We had to make this recommendation, because we’ve experienced a classic case of “ Be careful what you wish for.” For years, Gen Squeeze had been encouraging the Government of Canada to report on age trends in its spending.  It finally did so as of 2019, which is good news (sort of).  As we described in this blog, the age-reporting that Ottawa introduced was partial at best. As a result it distorts the intergenerational tensions that exist in the Federal Budget.

The same problem occurs in the 2021 Budget. Table A1.6 in the “fine print” of the Budget shows that the Government of Canada plans to increase spending on Old Age Security by $22 billion a year as of 2025 compared to 2020.

There is no doubt that Old Age Security helps to ensure that retirees can enjoy financially secure and healthy retirements. My parents, in-laws and other older relatives all use the OAS.

But as we acknowledge it is an important program, it also important to recognize that a $22 billion annual increase is much larger than other long-term spending increases that Ottawa plans. 

For instance, the same Table A1.6 shows that the historic investment in child care which is getting the lions share of media coverage about the 2021 Budget will only grow by $7.7 billion in annual spending by 2025.  That’s just one-third of the planned increase to OAS. 

Similarly, Budget 2021 (p. 160) announces $17.6 billion spread over the next several years towards a green recovery to create jobs, build a clean economy, and fight and protect against climate change.  Again, this is much less than the increase to OAS planned for one single year.

The same goes for housing investments. Budget 2021 (p. 194) plans $2.5 billion in new investments for affordable housing spread over several years – much, much less than the OAS increase.

So when Canadians and our politicians reflect on why our national government still plans a $31 billion deficit in 2025 (well past the recession, we hope), it will be important to acknowledge that growth in OAS spending is a primary factor, especially in the absence of exploring new ways to raise revenue to cover its growing costs.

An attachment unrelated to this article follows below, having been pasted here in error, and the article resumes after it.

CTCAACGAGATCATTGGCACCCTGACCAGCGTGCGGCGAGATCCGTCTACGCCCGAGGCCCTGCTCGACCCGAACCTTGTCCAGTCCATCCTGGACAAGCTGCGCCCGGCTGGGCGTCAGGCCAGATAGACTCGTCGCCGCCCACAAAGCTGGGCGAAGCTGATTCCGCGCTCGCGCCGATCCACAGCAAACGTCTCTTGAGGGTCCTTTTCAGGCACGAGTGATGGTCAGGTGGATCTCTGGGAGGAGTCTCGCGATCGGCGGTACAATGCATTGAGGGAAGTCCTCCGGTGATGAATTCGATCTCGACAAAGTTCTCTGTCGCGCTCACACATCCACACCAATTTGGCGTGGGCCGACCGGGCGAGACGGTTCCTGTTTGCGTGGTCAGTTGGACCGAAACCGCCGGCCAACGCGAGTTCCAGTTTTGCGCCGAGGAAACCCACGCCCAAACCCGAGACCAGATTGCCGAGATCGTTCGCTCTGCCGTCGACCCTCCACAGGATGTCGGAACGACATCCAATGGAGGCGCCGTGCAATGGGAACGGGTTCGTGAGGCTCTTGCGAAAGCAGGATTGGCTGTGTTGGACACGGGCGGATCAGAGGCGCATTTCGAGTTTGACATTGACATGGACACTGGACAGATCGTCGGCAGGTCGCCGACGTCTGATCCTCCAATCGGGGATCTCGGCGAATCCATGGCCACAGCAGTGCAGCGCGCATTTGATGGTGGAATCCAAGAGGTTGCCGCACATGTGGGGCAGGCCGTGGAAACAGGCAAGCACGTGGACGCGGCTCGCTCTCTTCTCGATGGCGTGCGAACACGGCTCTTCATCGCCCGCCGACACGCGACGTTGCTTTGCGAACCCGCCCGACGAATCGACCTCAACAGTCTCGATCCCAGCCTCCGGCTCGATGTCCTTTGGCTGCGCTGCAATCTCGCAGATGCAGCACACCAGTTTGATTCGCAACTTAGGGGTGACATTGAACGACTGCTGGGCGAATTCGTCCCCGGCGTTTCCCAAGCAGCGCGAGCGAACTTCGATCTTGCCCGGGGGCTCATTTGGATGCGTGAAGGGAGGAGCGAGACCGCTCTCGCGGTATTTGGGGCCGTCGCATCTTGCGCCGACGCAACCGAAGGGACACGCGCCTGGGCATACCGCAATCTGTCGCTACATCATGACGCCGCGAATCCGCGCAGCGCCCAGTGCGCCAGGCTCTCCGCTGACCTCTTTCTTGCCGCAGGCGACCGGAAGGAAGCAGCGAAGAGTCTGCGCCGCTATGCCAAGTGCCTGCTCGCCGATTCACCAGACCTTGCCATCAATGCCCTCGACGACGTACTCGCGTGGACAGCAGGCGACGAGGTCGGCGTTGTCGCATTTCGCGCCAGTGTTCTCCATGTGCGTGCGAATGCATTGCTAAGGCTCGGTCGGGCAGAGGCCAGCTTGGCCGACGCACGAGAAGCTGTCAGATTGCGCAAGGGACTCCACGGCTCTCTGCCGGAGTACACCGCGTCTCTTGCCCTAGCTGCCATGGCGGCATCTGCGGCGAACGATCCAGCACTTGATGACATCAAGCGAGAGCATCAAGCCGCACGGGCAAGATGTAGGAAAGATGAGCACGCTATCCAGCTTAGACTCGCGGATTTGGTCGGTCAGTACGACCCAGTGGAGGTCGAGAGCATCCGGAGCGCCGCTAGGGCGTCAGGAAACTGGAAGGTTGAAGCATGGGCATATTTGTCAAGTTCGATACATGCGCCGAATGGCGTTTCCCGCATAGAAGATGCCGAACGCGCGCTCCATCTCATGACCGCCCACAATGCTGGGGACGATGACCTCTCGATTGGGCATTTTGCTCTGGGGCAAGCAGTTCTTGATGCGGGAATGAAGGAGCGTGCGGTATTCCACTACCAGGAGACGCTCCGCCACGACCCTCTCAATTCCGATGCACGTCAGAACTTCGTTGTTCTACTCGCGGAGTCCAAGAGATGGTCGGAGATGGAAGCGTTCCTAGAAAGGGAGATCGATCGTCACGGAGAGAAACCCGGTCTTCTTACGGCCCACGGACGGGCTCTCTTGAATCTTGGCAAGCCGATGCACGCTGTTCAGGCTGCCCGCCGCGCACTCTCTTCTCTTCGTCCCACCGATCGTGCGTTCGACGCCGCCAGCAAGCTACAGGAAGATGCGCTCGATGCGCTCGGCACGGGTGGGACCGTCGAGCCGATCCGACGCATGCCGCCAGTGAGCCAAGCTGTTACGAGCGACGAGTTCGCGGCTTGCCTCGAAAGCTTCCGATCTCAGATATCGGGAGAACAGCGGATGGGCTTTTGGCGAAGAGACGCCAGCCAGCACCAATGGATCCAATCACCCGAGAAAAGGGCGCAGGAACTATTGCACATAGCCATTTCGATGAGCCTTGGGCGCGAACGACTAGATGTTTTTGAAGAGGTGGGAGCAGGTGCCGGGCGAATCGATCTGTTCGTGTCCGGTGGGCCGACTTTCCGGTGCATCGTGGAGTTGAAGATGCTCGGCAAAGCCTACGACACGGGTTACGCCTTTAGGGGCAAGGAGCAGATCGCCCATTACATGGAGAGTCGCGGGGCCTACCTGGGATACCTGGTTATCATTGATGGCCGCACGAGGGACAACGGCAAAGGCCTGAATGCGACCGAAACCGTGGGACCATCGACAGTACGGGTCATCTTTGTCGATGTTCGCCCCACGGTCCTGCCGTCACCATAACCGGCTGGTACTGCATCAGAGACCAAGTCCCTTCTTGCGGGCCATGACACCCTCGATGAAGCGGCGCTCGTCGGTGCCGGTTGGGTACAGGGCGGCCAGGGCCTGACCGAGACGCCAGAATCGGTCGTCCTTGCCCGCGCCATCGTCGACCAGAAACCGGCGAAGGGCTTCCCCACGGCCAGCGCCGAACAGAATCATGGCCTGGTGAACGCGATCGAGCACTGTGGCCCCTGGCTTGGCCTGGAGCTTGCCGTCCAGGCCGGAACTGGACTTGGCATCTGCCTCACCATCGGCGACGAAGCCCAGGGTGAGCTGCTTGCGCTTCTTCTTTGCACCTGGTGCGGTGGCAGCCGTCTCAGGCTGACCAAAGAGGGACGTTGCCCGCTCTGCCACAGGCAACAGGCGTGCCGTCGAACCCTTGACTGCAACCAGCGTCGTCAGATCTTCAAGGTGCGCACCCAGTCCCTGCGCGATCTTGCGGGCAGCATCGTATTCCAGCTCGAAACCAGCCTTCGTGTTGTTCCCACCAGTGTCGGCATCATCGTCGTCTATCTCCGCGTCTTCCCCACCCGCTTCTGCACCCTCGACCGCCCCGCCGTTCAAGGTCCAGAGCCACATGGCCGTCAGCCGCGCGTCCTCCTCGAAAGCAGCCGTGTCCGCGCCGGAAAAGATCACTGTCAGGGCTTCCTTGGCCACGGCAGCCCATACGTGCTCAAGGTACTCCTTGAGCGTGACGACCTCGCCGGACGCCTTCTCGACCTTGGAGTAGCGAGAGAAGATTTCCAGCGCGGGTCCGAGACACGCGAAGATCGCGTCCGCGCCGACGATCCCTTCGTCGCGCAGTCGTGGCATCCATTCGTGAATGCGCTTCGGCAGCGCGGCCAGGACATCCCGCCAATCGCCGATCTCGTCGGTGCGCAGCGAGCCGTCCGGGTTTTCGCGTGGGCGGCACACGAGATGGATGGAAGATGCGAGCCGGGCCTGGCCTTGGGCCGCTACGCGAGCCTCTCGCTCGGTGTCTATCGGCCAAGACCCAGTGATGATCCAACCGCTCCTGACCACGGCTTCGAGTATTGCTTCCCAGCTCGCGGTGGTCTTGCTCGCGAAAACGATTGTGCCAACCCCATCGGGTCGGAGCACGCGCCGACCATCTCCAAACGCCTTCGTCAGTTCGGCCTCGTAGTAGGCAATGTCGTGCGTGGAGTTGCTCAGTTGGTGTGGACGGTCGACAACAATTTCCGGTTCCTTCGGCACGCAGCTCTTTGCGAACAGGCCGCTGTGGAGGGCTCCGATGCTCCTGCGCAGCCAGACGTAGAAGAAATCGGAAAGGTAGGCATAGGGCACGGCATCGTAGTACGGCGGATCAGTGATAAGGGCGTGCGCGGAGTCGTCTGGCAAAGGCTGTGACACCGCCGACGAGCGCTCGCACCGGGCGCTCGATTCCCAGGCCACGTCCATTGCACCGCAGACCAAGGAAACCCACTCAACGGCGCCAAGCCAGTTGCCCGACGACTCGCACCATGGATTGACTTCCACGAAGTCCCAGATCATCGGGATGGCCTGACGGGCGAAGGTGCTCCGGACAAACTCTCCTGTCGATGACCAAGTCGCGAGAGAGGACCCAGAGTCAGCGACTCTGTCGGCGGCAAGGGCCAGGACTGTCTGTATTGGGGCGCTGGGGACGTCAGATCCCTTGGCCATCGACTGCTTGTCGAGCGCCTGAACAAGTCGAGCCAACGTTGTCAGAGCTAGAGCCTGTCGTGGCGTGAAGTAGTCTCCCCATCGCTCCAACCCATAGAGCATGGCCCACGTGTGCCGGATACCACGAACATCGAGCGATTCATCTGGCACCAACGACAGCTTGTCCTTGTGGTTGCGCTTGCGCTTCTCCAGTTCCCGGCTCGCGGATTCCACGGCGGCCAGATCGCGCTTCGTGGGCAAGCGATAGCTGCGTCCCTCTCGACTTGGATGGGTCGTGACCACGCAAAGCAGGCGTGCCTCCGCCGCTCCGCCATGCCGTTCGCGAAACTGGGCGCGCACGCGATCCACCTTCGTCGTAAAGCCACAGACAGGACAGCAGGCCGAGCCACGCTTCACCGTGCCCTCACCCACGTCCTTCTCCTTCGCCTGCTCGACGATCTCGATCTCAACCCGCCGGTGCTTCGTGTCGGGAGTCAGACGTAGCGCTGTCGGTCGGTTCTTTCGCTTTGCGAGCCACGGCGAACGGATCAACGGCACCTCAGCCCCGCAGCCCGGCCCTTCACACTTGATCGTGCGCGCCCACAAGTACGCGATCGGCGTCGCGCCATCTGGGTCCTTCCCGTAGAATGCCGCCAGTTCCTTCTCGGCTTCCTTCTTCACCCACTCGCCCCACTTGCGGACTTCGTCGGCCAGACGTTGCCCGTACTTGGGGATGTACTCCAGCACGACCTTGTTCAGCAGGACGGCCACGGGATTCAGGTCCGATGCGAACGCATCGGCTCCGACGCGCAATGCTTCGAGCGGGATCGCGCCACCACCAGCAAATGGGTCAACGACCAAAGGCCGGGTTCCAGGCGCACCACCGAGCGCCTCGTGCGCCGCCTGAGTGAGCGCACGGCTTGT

Unfortunately, the summary chart (A4.6) about “Intergenerational” impacts for which Gen Squeeze has long asked of Federal Budgets obfuscates the numbers I report above.  Instead, this Chart reports on a relatively small slice of new government expenditures described in Budget 2021, and does so in a way that implies younger Canadians and future generations are the biggest beneficiaries of the government’s latest spending plans.

The actual numbers in the Budget paint a very different picture.  When one adds up Federal Budget projections in the year 2025 for:

  • retirement income security, employment insurance, cash benefits for families with children, child care services, the Canada Health Transfer and the Canada Social Transfer;
  • and then attributes those expenditures by age according to Statistics Canada data and academic studies (Kershaw 2020, 2018, 2016)
  • the findings reveal that the Government of Canada plans to invest approximately $2,500 more per person age 65+ compared to just $300 more per person under age 45.

Our Members of Parliament need this kind of accurate age analysis if they are going to develop budgets that truly work for all generations.  So far, Federal Budget documents fail in this regard.

We hope that the new emphasis on “sustainability” in the Government of Canada’s emerging Quality of Life Framework creates additional opportunities to get this age and generational analysis right, because that lens is supposed to examine “whether today’s prosperity undermines future living standards” (Budget 2021, p. 411).  Gen Squeeze will keep on top of this issue as part of our ongoing effort to mobilize the best available knowledge about generational fairness into federal budget decisions.